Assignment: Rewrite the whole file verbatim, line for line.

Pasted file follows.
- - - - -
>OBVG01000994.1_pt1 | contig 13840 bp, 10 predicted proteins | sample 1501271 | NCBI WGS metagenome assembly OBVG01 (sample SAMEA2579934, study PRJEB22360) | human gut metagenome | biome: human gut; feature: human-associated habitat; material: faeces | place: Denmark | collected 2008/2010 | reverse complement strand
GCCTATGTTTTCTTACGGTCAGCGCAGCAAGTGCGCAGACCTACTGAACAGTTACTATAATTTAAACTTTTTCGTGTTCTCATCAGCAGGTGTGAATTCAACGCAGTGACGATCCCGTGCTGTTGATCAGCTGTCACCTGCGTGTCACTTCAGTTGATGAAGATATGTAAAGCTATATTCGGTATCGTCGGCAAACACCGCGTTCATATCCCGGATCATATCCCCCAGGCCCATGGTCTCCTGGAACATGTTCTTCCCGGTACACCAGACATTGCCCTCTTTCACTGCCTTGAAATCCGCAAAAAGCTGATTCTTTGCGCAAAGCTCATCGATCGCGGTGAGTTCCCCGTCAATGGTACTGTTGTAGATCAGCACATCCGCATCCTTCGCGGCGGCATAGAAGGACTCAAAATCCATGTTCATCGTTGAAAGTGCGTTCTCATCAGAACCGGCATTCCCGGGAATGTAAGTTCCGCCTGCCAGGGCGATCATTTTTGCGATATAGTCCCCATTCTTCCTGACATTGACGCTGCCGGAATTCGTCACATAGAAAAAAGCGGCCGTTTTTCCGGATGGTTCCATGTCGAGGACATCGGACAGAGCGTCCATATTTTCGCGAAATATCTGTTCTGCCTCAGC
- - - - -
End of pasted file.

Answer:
>OBVG01000994.1_pt1 | contig 13840 bp, 10 predicted proteins | sample 1501271 | NCBI WGS metagenome assembly OBVG01 (sample SAMEA2579934, study PRJEB22360) | human gut metagenome | biome: human gut; feature: human-associated habitat; material: faeces | place: Denmark | collected 2008/2010 | reverse complement strand
GCCTATGTTTTCTTACGGTCAGCGCAGCAAGTGCGCAGACCTACTGAACAGTTACTATAATTTAAACTTTTTCGTGTTCTCATCAGCAGGTGTGAATTCAACGCAGTGACGATCCCGTGCTGTTGATCAGCTGTCACCTGCGTGTCACTTCAGTTGATGAAGATATGTAAAGCTATATTCGGTATCGTCGGCAAACACCGCGTTCATATCCCGGATCATATCCCCCAGGCCCATGGTCTCCTGGAACATGTTCTTCCCGGTACACCAGACATTGCCCTCTTTCACTGCCTTGAAATCCGCAAAAAGCTGATTCTTTGCGCAAAGCTCATCGATCGCGGTGAGTTCCCCGTCAATGGTACTGTTGTAGATCAGCACATCCGCATCCTTCGCGGCGGCATAGAAGGACTCAAAATCCATGTTCATCGTTGAAAGTGCGTTCTCATCAGAACCGGCATTCCCGGGAATGTAAGTTCCGCCTGCCAGGGCGATCATTTTTGCGATATAGTCCCCATTCTTCCTGACATTGACGCTGCCGGAATTCGTCACATAGAAAAAAGCGGCCGTTTTTCCGGATGGTTCCATGTCGAGGACATCGGACAGAGCGTCCATATTTTCGCGAAATATCTGTTCTGCCTCAGC